Absolutely, and several people come to mind. My partner, who I worked with at PwC in Cape Town, supported me greatly, and believed in me when I struggled to believe in myself.
Travelstart’s CEO, Stephan Ekbergh, who believed I had the potential to run a business one day. He put me in a position to operationalise the expansion plans of Travelstart — a young female, setting up businesses in cities not traditionally considered safe for single females. We had a great deal of fun working with local partners on the ground, which enabled us to really understand market nuances, local culture, and helped us to forge lifelong relationships in the markets we went into.
I also need to make mention of the several shareholders I have worked with during my tenure at Go2Africa who have helped me step up and gain the experience to run a business in a professional and intentional manner, without losing the flair of being entrepreneurial.
Thank you for that. Let’s jump to the core of our discussion. Can you share with our readers about the innovations that you are bringing to the travel and hospitality industries?
The safari industry has historically been fragmented, with thousands of players across dozens of African countries. Our business model requires not only close relationships with these thousands of safari partners — covering accommodation, flights, transfers and experiences — but the technology to be able to easily create and book a completely customised trip for each one of our clients.
Together, our relationships and our technology allow us to be agile, with a continual roll out of new products, itineraries and destinations to our clients, allowing them to experience the very best of Africa. Just last week we launched São Tomé and Príncipe as a new destination — an authentic and off-the-beaten path island country, off the coast of West Africa.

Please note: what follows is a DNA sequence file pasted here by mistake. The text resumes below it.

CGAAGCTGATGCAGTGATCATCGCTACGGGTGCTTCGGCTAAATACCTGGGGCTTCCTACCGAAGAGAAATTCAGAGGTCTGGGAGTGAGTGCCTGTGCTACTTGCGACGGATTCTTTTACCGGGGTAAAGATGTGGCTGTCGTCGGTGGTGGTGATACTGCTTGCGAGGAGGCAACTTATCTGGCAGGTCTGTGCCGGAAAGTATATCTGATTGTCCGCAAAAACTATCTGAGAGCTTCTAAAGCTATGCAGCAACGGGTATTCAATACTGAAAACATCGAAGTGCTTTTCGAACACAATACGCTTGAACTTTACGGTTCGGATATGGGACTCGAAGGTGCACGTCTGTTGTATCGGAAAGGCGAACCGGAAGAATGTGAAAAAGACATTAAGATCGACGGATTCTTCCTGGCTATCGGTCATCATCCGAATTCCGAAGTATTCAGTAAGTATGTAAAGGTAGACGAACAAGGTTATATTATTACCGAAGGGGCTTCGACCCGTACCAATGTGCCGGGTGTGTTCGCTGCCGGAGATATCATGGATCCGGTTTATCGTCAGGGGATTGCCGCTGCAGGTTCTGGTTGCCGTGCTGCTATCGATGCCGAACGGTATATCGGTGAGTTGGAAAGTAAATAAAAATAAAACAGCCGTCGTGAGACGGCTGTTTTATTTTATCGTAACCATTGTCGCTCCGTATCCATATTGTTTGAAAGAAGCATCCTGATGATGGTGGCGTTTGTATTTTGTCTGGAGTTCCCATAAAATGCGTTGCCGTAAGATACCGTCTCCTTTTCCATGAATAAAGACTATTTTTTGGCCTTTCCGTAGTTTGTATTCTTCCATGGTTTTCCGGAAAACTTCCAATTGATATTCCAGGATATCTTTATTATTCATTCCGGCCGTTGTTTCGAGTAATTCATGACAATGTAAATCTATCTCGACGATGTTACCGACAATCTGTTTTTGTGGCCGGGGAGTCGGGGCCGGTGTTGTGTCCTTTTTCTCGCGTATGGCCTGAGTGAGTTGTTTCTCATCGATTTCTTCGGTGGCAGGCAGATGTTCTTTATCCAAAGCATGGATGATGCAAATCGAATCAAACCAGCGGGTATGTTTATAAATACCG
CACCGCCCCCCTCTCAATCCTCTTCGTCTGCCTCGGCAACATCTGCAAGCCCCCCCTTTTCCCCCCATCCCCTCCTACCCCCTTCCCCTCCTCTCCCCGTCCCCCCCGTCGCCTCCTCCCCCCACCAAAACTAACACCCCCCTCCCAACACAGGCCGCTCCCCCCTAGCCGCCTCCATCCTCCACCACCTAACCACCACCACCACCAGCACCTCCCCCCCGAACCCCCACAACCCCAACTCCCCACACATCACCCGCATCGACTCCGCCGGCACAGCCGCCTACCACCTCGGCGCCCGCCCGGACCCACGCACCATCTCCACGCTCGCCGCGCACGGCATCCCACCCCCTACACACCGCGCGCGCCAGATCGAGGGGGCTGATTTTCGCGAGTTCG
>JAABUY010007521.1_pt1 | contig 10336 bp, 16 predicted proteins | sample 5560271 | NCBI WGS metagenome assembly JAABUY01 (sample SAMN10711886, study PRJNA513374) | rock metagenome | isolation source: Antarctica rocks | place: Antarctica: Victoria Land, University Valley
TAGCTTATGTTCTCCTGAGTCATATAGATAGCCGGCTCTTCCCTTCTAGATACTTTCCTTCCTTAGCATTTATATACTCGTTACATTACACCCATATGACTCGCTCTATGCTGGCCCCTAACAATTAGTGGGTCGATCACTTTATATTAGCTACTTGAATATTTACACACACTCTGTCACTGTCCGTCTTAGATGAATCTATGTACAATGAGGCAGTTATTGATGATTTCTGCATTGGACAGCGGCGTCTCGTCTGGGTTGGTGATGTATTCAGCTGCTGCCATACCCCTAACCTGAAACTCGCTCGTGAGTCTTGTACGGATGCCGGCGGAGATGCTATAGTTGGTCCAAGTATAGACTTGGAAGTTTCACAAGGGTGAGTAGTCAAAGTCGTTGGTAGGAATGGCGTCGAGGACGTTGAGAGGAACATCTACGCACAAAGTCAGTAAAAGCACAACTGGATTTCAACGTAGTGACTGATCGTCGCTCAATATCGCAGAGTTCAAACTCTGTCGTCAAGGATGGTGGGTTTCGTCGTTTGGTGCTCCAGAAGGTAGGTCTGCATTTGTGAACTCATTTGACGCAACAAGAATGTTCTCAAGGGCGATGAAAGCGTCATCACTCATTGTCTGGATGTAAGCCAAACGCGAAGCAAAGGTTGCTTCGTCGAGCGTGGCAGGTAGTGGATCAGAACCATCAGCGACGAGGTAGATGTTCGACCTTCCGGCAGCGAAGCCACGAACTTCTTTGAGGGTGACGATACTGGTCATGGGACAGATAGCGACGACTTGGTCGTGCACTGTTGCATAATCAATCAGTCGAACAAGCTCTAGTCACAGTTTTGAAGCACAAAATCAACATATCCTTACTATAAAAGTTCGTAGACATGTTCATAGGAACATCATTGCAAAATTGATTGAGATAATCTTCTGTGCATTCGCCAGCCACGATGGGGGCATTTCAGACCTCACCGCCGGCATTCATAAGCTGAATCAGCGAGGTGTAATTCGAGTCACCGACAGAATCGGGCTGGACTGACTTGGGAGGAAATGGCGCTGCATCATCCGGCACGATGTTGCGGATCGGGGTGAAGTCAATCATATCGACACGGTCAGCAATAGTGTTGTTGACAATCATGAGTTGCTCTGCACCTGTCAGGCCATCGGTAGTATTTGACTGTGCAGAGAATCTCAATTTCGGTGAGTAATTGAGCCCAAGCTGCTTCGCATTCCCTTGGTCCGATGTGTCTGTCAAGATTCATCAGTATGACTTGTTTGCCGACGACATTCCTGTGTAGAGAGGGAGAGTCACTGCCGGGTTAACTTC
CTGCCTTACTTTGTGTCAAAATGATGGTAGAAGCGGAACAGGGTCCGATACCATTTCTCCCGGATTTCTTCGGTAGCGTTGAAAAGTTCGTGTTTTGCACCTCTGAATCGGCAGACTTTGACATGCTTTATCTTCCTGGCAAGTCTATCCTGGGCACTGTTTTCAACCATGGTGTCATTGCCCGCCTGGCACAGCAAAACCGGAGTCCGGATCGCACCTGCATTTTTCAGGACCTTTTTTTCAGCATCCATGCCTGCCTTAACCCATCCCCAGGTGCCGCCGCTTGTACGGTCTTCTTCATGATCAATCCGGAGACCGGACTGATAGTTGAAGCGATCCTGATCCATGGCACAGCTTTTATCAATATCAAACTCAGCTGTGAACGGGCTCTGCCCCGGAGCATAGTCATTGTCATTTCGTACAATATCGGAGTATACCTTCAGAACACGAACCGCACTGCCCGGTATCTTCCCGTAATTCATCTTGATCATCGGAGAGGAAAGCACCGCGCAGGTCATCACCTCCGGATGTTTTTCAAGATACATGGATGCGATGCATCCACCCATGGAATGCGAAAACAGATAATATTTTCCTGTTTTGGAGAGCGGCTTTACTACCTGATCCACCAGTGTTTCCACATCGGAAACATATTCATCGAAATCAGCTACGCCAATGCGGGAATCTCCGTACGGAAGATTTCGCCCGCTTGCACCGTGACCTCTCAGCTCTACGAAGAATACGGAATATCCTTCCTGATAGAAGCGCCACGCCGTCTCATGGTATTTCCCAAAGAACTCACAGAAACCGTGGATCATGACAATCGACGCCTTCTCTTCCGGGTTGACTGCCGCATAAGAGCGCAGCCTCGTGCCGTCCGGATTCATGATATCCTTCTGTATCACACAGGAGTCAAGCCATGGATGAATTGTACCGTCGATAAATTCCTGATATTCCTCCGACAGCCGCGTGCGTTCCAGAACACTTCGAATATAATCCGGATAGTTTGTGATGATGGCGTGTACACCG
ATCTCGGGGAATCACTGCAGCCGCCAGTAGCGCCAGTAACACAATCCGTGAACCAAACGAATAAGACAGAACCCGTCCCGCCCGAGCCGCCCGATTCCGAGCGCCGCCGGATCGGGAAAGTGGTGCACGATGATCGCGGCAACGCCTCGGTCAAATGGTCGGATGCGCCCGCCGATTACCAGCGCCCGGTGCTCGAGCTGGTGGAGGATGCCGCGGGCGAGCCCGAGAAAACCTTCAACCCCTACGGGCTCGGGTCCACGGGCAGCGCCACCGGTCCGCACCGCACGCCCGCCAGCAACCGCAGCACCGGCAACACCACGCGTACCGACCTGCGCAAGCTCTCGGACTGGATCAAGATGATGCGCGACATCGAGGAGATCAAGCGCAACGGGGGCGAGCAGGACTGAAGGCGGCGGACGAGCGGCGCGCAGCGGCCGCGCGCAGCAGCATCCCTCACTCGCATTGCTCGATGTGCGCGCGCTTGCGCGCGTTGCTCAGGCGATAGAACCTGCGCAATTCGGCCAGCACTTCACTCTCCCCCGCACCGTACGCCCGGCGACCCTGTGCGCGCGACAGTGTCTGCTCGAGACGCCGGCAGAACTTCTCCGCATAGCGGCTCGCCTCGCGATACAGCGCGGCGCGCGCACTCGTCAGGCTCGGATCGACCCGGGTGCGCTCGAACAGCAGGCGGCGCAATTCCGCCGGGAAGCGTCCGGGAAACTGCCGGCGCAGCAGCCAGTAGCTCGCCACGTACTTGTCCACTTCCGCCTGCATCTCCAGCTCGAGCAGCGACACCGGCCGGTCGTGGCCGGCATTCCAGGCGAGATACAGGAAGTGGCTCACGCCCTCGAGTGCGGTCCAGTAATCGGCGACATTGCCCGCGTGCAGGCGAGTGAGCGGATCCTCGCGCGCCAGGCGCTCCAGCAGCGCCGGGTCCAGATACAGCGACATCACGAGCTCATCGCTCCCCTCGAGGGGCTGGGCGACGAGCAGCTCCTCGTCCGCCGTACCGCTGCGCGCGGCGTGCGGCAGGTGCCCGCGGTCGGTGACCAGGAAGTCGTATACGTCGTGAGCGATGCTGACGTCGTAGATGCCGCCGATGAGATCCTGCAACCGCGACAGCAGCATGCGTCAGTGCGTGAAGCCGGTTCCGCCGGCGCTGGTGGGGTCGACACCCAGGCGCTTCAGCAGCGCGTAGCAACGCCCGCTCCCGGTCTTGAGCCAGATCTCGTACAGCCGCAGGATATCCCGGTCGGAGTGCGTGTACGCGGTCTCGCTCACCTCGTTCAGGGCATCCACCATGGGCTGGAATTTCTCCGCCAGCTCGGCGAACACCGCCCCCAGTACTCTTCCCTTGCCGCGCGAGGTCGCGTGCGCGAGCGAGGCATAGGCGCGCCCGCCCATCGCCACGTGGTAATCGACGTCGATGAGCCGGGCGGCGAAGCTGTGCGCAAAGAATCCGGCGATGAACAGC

Which “pain point” are you trying to address by introducing this innovation?
Having access to a bespoke technology platform addresses a number of internal pain points, as well as improving our client experience. We’re able to easily integrate new partners onto our platform, and offer clients fast itinerary suggestions with live prices.
Clients are able to book complex itineraries across multiple countries and camps whilst dealing with just one contact at Go2Africa. They are safe in the knowledge that from the moment they first speak to us to well after they return home, they’ll be taken care of. The need for this kind of service “close contact” has only been highlighted dramatically during the pandemic.
How do you envision that this might disrupt the status quo?
We’re confident our business model will drive increased market share over the next year or two, and are now discussing with our tech partner how licencing the technology to other tour operators could bring wider industry benefits. Watch this space!